Research has shown that half of people with possible cancer symptoms in the UK do not see a GP for at least six months, potentially reducing their chances of survival.
A survey by Cancer Research UK found that poorer people are less likely to see their family doctor than better-off people.
Only 48% of those with signs of cancer, such as difficulty swallowing or unexplained weight loss, saw a GP within six months.
Cancer Research UK (CRUK) warns that waiting so long could mean doctors miss the chance to diagnose the disease at an early stage, which could have “devastating consequences” for a patient’s health.
“As a nation, we are not very good at asking for help when we notice something is wrong, which these figures seem to confirm,” said Rachel Power, chief executive of the Patients’ Association.
These findings may help explain why the UK has consistently worse rates of early cancer diagnosis than many other European and OECD countries.
NHS England has made improving cancer diagnosis a priority and hopes to increase the proportion of all cancers detected at stage one or two, when they are more treatable, to 75% by 2028. It is introducing new blood tests to detect the disease with innovative tools for faster identifying lung cancer – the biggest cancer killer – and running public awareness campaigns that encourage people to act if they experience symptoms.
CRUK, in conjunction with YouGov, surveyed 2,468 people online in February and March, with the results representative of the UK population. Of those, 1,230 had possible symptoms of cancer, and 443 of them had a red flag symptom, which includes coughing up blood, a new or unusual lump, and changes in the appearance of a mole.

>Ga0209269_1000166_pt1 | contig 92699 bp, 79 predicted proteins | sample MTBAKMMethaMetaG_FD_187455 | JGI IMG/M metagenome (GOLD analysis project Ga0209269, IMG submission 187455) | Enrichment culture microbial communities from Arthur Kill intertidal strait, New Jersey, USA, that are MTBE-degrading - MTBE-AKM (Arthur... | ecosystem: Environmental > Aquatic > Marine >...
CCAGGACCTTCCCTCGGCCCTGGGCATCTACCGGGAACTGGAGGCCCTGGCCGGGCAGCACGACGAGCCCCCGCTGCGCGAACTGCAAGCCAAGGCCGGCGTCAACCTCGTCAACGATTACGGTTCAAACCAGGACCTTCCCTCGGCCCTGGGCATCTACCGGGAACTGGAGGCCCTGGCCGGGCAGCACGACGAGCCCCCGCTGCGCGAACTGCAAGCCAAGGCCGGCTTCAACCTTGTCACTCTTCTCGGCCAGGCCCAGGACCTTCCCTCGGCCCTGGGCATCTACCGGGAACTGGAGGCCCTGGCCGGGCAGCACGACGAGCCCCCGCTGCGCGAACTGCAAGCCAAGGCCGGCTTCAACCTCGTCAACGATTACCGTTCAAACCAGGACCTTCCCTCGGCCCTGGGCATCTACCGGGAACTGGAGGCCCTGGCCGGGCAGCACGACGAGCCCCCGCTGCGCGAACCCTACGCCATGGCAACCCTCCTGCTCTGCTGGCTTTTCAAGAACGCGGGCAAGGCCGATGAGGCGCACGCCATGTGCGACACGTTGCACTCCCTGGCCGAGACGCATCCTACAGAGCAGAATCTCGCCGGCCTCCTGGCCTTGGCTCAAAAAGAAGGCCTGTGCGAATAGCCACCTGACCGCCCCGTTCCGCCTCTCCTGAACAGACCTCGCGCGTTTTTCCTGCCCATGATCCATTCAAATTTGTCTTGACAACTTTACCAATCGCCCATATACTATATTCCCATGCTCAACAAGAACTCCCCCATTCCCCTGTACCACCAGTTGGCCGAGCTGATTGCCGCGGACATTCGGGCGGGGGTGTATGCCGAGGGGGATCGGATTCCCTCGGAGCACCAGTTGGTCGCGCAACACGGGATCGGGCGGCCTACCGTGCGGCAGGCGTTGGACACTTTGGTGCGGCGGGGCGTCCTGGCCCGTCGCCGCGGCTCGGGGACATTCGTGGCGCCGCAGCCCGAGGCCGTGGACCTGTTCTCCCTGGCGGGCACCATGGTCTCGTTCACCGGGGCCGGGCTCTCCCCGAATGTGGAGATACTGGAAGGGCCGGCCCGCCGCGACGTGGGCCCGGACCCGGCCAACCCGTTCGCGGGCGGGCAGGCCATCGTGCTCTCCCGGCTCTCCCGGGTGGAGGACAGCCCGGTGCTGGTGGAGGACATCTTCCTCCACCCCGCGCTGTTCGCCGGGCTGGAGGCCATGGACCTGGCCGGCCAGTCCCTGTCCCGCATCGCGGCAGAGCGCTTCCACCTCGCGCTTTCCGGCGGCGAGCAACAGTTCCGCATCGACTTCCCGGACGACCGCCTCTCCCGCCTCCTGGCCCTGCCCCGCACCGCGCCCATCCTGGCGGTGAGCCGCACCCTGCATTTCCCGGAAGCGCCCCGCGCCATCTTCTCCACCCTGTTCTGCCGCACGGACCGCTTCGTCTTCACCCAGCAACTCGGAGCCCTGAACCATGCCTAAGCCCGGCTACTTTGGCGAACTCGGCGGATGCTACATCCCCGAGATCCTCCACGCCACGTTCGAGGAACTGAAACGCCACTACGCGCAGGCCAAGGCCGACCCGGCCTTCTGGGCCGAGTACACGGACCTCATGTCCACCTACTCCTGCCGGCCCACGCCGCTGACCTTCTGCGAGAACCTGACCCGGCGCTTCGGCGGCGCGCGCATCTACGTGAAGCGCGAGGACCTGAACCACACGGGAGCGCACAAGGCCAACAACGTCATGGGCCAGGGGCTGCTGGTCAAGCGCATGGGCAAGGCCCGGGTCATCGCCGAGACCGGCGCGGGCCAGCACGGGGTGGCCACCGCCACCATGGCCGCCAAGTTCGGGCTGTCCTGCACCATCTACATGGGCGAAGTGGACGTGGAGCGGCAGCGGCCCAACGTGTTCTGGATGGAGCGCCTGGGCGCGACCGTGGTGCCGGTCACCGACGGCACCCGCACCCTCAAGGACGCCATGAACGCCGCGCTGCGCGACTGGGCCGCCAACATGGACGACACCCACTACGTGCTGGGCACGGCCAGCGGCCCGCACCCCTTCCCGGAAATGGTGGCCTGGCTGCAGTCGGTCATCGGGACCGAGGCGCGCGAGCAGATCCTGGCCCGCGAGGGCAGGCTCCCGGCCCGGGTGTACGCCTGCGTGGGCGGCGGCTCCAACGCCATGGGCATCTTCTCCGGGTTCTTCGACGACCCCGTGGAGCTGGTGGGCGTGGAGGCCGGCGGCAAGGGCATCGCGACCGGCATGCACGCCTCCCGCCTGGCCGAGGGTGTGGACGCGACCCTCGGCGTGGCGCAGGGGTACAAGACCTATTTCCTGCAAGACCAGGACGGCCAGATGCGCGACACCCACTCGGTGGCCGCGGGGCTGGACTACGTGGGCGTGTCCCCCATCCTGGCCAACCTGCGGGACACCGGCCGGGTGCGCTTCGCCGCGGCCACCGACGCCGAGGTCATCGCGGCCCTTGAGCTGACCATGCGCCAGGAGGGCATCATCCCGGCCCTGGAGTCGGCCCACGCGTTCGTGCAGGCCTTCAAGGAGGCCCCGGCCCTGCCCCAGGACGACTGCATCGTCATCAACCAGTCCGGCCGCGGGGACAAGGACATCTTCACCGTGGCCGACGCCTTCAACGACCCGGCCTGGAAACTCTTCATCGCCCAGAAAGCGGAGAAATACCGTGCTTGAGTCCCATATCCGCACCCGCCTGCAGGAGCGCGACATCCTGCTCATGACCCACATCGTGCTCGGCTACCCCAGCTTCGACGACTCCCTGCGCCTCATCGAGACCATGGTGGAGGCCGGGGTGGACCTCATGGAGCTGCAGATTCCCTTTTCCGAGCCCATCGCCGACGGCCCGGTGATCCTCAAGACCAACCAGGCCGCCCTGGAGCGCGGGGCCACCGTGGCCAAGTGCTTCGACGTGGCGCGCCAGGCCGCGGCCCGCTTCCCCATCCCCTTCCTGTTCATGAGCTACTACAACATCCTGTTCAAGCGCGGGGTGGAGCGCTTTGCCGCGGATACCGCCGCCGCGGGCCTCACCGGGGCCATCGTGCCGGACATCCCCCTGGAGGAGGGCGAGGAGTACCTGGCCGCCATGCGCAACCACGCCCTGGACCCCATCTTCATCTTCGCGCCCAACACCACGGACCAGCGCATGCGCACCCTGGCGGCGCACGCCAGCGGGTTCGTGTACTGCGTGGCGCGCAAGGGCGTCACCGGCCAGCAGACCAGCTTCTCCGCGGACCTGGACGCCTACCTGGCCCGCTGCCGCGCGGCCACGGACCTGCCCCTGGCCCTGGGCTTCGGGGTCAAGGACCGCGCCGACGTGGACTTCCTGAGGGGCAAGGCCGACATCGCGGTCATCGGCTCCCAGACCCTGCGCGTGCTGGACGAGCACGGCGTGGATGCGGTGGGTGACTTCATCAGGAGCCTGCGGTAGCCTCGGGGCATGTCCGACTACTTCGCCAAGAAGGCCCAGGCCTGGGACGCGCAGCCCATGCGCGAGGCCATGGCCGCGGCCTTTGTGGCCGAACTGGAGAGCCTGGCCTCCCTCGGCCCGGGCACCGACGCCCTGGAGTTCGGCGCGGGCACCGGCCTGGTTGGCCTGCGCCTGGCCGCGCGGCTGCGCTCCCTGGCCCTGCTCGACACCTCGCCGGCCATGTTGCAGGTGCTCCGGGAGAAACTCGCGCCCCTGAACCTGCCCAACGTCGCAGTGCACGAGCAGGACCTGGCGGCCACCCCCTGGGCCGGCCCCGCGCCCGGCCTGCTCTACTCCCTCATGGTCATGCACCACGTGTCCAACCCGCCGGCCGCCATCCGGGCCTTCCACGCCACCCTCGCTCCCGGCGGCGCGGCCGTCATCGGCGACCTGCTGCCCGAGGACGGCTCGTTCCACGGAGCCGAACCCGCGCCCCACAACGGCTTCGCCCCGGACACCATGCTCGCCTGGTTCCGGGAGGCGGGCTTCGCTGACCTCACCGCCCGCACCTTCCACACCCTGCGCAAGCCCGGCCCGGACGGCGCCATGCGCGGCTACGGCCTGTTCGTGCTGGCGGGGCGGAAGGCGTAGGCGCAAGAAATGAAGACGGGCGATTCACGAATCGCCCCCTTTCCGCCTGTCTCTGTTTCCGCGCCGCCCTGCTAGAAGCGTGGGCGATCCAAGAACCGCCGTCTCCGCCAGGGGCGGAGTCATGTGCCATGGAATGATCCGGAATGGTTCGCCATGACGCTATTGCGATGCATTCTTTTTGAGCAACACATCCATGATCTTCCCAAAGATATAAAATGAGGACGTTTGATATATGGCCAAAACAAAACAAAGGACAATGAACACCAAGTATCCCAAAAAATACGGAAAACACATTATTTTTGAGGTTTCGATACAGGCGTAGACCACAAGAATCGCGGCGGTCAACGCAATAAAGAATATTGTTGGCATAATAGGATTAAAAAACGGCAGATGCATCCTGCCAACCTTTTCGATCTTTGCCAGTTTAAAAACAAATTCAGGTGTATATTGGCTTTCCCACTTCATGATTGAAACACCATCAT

Only half of the 1,230 consulted their GP after developing possible cancer symptoms in the following six months. Slightly fewer – 48% – of those who had red flag symptoms did so. Of those who called their GP, 81% of those in the ABC1 social group made an appointment, compared with 74% of those classified as C2DE.
Similarly, while 60% of ABC1s returned to their GP if they continued to experience symptoms, only 48% of C2DEs did so.
“It’s really worrying to see such a wide gap in access to services between the UK’s most and least disadvantaged groups,” said Michelle Mitchell, chief executive of CRUK.
Dame Kelly Palmer, National Director of Cancer at NHS England, said: “We understand that talking about cancer is not easy, but talking to your GP can save a life. Early diagnosis of cancer is vital to give people the best possible treatment, and it dramatically increases the chances of survival.”
Anyone who worries they may have symptoms of cancer should seek help immediately, Palmer added.